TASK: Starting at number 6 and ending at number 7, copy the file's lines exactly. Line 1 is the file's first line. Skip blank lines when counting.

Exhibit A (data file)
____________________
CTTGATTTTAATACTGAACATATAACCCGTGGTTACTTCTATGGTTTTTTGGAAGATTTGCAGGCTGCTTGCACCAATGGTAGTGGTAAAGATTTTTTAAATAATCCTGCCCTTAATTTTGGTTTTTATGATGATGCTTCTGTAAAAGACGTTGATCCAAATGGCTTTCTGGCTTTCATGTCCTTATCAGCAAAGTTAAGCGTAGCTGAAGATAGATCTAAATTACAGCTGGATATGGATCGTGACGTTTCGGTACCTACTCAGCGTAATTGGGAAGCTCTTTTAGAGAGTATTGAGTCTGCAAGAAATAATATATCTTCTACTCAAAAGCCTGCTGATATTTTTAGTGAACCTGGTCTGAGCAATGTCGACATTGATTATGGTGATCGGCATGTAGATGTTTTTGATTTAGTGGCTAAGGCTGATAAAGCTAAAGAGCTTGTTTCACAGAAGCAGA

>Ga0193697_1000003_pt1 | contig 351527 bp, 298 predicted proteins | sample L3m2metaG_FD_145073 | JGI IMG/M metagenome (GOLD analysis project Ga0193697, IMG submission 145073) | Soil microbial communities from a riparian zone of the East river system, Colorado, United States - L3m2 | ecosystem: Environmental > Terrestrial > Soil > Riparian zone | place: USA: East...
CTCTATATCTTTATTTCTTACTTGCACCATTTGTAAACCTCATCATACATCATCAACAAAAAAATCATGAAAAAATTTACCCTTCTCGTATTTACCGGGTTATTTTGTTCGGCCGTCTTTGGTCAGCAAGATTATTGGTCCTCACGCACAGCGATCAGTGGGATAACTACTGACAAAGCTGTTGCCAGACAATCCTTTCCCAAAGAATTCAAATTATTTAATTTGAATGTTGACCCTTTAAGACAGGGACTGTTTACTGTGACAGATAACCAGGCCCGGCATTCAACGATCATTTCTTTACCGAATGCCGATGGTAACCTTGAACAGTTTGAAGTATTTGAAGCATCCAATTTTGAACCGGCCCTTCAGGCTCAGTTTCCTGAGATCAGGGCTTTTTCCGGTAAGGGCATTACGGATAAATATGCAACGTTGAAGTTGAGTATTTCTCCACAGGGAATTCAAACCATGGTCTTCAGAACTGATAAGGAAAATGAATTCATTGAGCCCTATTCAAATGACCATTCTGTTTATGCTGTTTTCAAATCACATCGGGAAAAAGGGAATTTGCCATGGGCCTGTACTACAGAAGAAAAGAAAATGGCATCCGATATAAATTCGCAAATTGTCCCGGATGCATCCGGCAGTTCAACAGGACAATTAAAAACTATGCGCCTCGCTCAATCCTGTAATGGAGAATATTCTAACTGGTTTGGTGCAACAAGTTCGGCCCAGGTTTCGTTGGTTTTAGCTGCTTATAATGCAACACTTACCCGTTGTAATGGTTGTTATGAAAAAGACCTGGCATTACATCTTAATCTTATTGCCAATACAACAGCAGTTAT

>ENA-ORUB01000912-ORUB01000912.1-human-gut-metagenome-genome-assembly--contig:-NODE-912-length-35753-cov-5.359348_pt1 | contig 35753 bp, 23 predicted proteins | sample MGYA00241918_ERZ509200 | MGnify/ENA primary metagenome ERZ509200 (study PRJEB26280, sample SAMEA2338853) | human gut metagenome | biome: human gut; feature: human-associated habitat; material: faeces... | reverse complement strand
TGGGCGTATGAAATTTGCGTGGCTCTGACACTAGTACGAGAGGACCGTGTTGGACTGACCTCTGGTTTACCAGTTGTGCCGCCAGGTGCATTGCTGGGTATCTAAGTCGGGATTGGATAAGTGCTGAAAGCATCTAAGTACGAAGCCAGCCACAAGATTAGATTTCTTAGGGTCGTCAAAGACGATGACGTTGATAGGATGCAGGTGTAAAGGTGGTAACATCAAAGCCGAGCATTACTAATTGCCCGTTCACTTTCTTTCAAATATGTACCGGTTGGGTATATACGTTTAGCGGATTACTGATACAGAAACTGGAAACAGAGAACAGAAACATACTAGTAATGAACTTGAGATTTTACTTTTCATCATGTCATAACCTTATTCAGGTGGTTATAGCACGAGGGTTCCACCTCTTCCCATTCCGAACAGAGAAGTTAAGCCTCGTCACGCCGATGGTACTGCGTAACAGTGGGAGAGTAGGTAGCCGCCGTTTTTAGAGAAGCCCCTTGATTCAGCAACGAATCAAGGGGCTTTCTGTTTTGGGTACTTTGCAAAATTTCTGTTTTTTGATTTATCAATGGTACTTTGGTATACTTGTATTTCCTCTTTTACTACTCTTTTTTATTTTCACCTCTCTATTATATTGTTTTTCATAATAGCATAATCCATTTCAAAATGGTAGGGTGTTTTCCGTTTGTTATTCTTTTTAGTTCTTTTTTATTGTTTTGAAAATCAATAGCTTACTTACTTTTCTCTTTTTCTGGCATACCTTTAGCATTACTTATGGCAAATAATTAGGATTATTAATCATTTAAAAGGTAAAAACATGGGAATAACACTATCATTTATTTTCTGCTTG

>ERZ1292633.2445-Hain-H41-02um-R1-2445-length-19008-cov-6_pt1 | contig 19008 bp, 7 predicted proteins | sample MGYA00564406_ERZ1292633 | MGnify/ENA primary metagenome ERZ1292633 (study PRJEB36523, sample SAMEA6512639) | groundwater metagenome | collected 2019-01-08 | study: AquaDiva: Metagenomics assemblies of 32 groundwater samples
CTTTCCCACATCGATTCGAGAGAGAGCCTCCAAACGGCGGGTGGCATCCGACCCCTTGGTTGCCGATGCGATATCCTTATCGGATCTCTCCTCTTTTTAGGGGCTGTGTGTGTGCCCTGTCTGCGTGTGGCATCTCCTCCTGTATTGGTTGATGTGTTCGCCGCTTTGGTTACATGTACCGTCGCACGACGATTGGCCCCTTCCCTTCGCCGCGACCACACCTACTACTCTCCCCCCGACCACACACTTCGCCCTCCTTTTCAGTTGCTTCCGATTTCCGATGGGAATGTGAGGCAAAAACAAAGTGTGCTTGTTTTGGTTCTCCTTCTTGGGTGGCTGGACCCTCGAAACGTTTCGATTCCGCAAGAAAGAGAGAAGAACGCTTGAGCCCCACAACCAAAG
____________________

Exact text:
>ERZ1292633.2445-Hain-H41-02um-R1-2445-length-19008-cov-6_pt1 | contig 19008 bp, 7 predicted proteins | sample MGYA00564406_ERZ1292633 | MGnify/ENA primary metagenome ERZ1292633 (study PRJEB36523, sample SAMEA6512639) | groundwater metagenome | collected 2019-01-08 | study: AquaDiva: Metagenomics assemblies of 32 groundwater samples
CTTTCCCACATCGATTCGAGAGAGAGCCTCCAAACGGCGGGTGGCATCCGACCCCTTGGTTGCCGATGCGATATCCTTATCGGATCTCTCCTCTTTTTAGGGGCTGTGTGTGTGCCCTGTCTGCGTGTGGCATCTCCTCCTGTATTGGTTGATGTGTTCGCCGCTTTGGTTACATGTACCGTCGCACGACGATTGGCCCCTTCCCTTCGCCGCGACCACACCTACTACTCTCCCCCCGACCACACACTTCGCCCTCCTTTTCAGTTGCTTCCGATTTCCGATGGGAATGTGAGGCAAAAACAAAGTGTGCTTGTTTTGGTTCTCCTTCTTGGGTGGCTGGACCCTCGAAACGTTTCGATTCCGCAAGAAAGAGAGAAGAACGCTTGAGCCCCACAACCAAAG